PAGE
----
Getting the first row perfect is the hardest part. As long as the first row is level, your remaining rows will be level (science, sometimes you can't fight it).

To start, we shoveled some crushed concrete into the border of the bed, and used a hand tamper to pack it down. We tried to get it as level as possible here, which set up a good foundation for our blocks.

And then we started working our way down, checking the level with the addition of each new block and add or taking away some of the concrete until it was right, or using a rubber mallet to pound it into the concrete until it was level with its neighbor. Getting this first row level took about an hour and a half.

Rows 2 and 3 took about a half an hour combined.

 For this front section of the wall, we still need to cut some blocks in half to fit into the brick pattern we laid and find a nice matching stone to run down the walkway and along the house. These stones will need to be thinner because we have a sprinkler head 4 1/2 inches from the walkway.

Once that's done and after our frost-free date, we'll put some gravel down to help with drainage, layer on some topsoil and compost, plant my seedlings (which have ALL finally germinated!), mulch, and enjoy ourselves a fabulous raised garden bed. I can't wait to share the finished project with you!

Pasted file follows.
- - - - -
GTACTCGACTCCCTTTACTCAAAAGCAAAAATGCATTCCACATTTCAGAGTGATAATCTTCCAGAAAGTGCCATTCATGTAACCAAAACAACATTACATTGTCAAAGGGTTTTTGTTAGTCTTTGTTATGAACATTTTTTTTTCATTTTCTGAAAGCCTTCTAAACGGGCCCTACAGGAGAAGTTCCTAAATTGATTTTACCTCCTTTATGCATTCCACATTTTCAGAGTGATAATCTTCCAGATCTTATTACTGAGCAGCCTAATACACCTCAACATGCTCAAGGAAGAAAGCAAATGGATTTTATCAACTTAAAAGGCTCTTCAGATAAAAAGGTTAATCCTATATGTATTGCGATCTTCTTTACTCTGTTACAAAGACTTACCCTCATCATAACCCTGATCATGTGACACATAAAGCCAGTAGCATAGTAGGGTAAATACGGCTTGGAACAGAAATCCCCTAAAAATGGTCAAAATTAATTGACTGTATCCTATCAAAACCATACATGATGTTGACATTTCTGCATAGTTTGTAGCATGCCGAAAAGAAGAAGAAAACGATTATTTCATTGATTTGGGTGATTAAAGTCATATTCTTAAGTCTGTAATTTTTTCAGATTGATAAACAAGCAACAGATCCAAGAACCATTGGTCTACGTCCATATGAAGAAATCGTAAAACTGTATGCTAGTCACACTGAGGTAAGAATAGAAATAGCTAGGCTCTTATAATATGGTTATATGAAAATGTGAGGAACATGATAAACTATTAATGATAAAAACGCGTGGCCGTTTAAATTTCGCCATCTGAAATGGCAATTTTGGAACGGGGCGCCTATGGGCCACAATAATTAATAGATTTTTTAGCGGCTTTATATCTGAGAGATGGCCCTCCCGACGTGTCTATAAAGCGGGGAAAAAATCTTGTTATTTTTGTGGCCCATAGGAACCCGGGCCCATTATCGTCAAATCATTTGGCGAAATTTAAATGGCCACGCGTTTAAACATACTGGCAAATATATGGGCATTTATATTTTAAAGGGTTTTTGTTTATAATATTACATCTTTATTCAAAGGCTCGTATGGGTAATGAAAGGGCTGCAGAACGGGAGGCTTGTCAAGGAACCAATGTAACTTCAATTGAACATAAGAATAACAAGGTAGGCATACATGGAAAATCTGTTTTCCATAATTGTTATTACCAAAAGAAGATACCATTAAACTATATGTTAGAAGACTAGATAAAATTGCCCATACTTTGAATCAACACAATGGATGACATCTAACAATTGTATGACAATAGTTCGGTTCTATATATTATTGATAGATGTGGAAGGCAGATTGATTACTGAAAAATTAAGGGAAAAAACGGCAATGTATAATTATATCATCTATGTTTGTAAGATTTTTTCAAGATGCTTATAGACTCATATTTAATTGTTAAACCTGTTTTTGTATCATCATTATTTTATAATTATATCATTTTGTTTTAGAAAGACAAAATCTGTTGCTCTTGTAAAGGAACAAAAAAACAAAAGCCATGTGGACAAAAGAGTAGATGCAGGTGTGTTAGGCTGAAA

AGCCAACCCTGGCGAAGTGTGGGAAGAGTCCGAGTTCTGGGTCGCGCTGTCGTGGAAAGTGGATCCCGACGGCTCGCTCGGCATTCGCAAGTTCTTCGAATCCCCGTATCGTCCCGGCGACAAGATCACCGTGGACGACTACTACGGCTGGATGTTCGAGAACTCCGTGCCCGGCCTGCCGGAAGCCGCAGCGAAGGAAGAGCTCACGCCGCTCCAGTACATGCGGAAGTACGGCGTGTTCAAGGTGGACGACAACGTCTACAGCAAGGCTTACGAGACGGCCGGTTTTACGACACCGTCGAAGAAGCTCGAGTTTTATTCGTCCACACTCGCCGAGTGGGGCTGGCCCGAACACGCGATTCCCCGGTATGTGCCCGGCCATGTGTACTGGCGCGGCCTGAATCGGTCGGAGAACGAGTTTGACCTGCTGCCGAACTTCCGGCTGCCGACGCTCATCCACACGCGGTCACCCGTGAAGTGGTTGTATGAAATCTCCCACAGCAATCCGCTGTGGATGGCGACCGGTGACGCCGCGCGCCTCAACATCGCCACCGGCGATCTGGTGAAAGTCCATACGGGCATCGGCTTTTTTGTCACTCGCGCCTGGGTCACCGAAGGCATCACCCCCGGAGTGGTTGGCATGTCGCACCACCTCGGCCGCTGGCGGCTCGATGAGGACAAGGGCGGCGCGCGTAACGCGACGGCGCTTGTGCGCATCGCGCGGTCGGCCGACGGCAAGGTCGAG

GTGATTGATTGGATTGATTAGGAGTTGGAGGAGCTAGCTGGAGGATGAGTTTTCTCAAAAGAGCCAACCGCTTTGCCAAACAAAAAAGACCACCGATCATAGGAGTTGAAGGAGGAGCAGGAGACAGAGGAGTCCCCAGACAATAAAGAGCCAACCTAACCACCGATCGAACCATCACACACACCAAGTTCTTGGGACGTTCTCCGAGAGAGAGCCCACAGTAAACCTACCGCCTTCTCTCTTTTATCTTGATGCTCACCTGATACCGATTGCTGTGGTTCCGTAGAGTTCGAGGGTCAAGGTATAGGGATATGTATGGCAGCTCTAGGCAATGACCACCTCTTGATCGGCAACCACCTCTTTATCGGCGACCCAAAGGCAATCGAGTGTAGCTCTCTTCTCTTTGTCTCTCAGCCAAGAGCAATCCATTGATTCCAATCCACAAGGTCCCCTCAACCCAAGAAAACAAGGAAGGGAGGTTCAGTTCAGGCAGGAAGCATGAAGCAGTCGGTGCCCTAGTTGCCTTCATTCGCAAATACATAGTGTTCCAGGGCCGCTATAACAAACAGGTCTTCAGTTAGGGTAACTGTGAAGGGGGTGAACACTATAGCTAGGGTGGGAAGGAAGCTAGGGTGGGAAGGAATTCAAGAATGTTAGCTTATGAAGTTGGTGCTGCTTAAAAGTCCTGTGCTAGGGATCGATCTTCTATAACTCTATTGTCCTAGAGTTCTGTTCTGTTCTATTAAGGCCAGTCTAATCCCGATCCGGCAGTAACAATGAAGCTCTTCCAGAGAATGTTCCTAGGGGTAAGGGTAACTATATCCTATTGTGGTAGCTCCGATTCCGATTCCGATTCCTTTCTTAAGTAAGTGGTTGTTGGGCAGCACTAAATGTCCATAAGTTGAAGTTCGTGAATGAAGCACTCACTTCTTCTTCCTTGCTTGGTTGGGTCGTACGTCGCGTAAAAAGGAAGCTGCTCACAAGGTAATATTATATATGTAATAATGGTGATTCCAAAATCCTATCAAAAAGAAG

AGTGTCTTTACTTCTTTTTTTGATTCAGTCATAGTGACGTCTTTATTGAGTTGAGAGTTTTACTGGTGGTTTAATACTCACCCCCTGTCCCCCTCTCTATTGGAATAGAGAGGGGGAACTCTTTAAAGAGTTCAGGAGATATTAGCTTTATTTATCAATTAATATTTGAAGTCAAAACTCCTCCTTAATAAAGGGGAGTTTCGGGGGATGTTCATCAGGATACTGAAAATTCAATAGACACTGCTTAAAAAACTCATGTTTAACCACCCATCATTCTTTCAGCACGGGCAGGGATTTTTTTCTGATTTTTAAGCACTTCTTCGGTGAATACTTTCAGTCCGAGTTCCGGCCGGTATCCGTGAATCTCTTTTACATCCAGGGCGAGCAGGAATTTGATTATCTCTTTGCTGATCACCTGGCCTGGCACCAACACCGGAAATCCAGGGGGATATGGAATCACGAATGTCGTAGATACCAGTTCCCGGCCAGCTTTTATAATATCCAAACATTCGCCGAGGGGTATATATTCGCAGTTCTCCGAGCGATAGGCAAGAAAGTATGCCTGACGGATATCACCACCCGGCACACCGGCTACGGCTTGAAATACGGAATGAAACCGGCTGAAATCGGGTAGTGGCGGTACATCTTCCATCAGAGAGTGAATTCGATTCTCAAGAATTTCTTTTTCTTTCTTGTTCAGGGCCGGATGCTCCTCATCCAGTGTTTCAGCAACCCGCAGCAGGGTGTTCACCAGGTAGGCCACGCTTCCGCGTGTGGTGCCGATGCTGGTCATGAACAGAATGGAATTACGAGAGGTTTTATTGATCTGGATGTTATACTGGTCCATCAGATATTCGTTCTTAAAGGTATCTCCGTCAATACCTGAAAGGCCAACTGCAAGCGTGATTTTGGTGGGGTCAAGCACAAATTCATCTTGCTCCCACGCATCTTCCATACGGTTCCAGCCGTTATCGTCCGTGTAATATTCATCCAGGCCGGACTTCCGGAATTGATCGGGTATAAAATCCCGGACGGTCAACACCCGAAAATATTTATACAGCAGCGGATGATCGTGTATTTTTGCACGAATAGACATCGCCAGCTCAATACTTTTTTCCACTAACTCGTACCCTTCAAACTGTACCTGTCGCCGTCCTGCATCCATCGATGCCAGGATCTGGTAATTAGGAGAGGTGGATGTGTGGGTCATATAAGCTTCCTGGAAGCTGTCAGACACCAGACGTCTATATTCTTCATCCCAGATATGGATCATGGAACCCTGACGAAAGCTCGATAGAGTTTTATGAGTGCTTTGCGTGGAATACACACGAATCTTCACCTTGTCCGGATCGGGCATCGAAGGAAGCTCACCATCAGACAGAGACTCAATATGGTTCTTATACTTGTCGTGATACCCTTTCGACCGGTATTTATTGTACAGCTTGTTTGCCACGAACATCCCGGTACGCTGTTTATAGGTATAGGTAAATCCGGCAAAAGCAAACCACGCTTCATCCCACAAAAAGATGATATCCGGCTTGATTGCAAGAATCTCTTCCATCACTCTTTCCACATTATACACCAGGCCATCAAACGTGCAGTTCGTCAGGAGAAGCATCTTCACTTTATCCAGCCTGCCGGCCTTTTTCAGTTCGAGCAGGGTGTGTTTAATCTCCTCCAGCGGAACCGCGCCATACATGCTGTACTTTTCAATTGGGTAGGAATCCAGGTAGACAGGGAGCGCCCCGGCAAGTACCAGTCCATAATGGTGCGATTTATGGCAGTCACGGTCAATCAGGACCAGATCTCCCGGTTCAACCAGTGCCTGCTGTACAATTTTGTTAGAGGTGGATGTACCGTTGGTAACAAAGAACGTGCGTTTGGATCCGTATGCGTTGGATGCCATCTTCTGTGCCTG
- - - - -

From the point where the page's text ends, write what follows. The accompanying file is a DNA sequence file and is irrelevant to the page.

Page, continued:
And now I will present to you my view out the back door this morning.

Winter, you are killing my spirit.
Wanna see where I party? Click here for an awesome list of link parties I participate in..

Also linking up to:
Coastal Charm
Savvy Southern Style
Imparting Grace
Jennifer Rizzo

Friday, March 14, 2014

Five Friday Faves

Another Friday, another weekend!

We had a bit of a Spring teaser this week with temperatures on TWO days above 50 degrees (Tuesday was in the mid-60s!). Yesterday it was 30 degrees. Tomorrow is going to be in the high 50s, and the forecast is for rain AND snow Sunday into Monday.

I bum hard when I think about how some parts of the country haven't seen the temperature drop BELOW 50 degrees all winter (I'm looking at you, SoCal). I also realize that I talk a LOT about the weather on Fridays lately, but seriously Mother Nature, get your ish together and give me Spring NOW!

(cue foot stomping and pouting because I really just can't take it anymore)

Anyway, I have plans to keep on trucking with the mudroom makeover. I'll probably tackle upholstering that bench, finally. I've been saying I'll do it since we moved in, so we pushed it into the mudroom and there it sits, collecting dust and our stuff (but not anymore! Check out this post on how I am now keeping our crap off the bench!).

We also have plans to spend the majority of the day outside on Saturday working on the yard. We have plans to:

  • Dig out the new garden spaces in both the front and back yards and start prepping the soil for planting.